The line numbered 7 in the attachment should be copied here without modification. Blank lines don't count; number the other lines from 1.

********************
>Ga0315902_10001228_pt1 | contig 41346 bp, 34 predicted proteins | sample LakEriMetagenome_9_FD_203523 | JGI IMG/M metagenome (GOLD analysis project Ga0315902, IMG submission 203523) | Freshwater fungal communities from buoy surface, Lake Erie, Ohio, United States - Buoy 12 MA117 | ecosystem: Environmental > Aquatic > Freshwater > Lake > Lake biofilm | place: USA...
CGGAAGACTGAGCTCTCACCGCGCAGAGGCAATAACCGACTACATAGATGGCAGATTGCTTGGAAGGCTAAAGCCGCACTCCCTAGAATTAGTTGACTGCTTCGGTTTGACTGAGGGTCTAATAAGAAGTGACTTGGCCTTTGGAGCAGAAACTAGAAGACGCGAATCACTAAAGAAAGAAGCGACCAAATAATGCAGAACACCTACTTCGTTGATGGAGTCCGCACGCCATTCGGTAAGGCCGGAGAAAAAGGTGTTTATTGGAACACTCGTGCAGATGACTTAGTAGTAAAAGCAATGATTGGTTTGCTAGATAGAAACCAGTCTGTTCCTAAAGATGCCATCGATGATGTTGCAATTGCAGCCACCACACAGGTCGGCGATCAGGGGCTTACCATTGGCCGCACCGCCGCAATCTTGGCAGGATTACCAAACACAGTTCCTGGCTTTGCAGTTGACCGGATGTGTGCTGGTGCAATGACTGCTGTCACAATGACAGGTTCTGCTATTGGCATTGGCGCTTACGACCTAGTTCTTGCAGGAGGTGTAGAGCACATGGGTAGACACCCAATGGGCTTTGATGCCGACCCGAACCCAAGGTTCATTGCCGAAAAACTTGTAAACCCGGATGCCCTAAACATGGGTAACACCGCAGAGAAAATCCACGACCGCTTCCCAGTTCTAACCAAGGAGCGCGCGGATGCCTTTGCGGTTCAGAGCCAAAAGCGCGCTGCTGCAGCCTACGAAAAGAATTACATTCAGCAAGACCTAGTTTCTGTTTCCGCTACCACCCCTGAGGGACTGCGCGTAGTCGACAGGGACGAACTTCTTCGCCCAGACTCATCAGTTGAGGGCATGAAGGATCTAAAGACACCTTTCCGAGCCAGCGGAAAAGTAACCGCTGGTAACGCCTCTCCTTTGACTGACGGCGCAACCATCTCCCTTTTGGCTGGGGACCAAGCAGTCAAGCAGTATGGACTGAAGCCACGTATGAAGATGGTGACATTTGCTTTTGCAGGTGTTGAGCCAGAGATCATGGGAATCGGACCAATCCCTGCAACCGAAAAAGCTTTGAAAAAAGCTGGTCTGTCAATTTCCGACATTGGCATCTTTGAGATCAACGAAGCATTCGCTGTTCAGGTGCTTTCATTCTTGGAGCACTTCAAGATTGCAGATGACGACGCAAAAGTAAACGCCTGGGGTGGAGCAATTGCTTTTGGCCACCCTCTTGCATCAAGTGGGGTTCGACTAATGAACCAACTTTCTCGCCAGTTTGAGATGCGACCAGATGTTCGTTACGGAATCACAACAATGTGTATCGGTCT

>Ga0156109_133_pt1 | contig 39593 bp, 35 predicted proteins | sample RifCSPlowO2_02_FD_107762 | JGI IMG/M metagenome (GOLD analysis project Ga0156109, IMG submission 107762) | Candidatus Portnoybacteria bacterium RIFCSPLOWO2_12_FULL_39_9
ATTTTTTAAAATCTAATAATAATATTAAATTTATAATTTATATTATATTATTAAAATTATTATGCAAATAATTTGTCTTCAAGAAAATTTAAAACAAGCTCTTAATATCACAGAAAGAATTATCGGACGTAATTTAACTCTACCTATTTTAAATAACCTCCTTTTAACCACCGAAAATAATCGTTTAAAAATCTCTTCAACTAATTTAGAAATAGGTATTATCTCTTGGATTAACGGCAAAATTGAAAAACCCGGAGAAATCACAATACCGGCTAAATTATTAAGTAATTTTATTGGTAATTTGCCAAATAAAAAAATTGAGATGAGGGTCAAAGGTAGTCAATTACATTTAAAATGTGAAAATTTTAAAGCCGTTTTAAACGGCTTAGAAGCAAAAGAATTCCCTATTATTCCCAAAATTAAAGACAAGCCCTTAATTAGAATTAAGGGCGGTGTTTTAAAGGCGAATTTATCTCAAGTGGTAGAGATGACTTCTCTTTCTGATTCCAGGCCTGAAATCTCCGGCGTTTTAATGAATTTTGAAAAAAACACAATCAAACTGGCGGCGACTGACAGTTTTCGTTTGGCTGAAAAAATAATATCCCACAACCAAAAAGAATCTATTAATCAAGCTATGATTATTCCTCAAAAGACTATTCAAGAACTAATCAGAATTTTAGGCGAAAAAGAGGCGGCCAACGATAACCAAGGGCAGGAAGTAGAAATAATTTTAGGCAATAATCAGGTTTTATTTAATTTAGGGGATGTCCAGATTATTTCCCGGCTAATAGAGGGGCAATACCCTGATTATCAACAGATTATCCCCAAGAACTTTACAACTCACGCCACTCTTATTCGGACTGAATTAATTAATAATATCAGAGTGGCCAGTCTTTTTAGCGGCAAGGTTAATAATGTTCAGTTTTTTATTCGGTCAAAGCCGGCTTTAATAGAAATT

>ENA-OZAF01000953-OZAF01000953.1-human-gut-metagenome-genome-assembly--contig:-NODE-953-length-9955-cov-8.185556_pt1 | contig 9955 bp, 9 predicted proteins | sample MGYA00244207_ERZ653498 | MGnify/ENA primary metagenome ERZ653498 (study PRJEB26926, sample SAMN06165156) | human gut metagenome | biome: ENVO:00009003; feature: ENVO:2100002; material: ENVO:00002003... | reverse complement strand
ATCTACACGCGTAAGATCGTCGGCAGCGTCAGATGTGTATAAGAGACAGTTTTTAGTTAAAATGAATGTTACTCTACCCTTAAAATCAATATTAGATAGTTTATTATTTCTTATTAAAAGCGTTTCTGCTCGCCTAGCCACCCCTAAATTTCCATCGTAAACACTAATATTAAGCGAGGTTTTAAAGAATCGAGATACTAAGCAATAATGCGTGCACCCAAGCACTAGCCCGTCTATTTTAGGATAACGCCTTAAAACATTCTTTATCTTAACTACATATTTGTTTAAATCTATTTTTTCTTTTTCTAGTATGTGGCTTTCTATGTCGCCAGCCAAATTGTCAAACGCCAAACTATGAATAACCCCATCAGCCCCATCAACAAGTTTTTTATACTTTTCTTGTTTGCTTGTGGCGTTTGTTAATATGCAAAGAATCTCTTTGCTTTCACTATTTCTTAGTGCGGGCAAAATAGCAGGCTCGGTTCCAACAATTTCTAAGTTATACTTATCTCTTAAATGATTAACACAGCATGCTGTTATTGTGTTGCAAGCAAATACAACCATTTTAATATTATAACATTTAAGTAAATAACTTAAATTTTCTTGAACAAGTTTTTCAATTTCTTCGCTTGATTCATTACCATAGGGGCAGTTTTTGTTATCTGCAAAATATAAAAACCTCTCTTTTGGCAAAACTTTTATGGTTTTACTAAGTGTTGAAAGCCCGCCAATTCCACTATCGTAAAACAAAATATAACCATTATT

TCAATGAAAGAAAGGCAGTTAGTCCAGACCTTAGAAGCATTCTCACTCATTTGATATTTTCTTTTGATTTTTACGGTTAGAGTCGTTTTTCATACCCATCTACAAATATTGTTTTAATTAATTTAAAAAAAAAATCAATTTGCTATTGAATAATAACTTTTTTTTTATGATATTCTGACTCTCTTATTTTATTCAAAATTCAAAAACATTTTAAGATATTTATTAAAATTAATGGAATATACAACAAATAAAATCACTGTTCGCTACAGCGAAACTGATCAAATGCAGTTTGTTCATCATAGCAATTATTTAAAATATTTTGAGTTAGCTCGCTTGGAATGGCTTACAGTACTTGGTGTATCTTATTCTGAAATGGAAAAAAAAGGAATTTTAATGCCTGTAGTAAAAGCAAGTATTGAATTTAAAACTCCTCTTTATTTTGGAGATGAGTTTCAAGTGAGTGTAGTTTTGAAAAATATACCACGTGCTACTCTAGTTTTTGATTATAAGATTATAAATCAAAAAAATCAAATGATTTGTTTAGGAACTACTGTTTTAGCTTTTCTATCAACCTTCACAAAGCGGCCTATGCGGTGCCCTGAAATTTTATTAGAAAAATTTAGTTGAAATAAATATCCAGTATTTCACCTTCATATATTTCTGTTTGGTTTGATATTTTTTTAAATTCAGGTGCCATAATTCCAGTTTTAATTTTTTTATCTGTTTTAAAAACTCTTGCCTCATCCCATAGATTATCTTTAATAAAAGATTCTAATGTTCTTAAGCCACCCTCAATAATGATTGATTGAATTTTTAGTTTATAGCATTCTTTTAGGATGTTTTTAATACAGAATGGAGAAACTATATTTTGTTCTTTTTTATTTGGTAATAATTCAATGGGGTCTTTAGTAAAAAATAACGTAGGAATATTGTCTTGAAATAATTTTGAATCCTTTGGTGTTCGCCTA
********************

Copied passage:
TCAATGAAAGAAAGGCAGTTAGTCCAGACCTTAGAAGCATTCTCACTCATTTGATATTTTCTTTTGATTTTTACGGTTAGAGTCGTTTTTCATACCCATCTACAAATATTGTTTTAATTAATTTAAAAAAAAAATCAATTTGCTATTGAATAATAACTTTTTTTTTATGATATTCTGACTCTCTTATTTTATTCAAAATTCAAAAACATTTTAAGATATTTATTAAAATTAATGGAATATACAACAAATAAAATCACTGTTCGCTACAGCGAAACTGATCAAATGCAGTTTGTTCATCATAGCAATTATTTAAAATATTTTGAGTTAGCTCGCTTGGAATGGCTTACAGTACTTGGTGTATCTTATTCTGAAATGGAAAAAAAAGGAATTTTAATGCCTGTAGTAAAAGCAAGTATTGAATTTAAAACTCCTCTTTATTTTGGAGATGAGTTTCAAGTGAGTGTAGTTTTGAAAAATATACCACGTGCTACTCTAGTTTTTGATTATAAGATTATAAATCAAAAAAATCAAATGATTTGTTTAGGAACTACTGTTTTAGCTTTTCTATCAACCTTCACAAAGCGGCCTATGCGGTGCCCTGAAATTTTATTAGAAAAATTTAGTTGAAATAAATATCCAGTATTTCACCTTCATATATTTCTGTTTGGTTTGATATTTTTTTAAATTCAGGTGCCATAATTCCAGTTTTAATTTTTTTATCTGTTTTAAAAACTCTTGCCTCATCCCATAGATTATCTTTAATAAAAGATTCTAATGTTCTTAAGCCACCCTCAATAATGATTGATTGAATTTTTAGTTTATAGCATTCTTTTAGGATGTTTTTAATACAGAATGGAGAAACTATATTTTGTTCTTTTTTATTTGGTAATAATTCAATGGGGTCTTTAGTAAAAAATAACGTAGGAATATTGTCTTGAAATAATTTTGAATCCTTTGGTGTTCGCCTA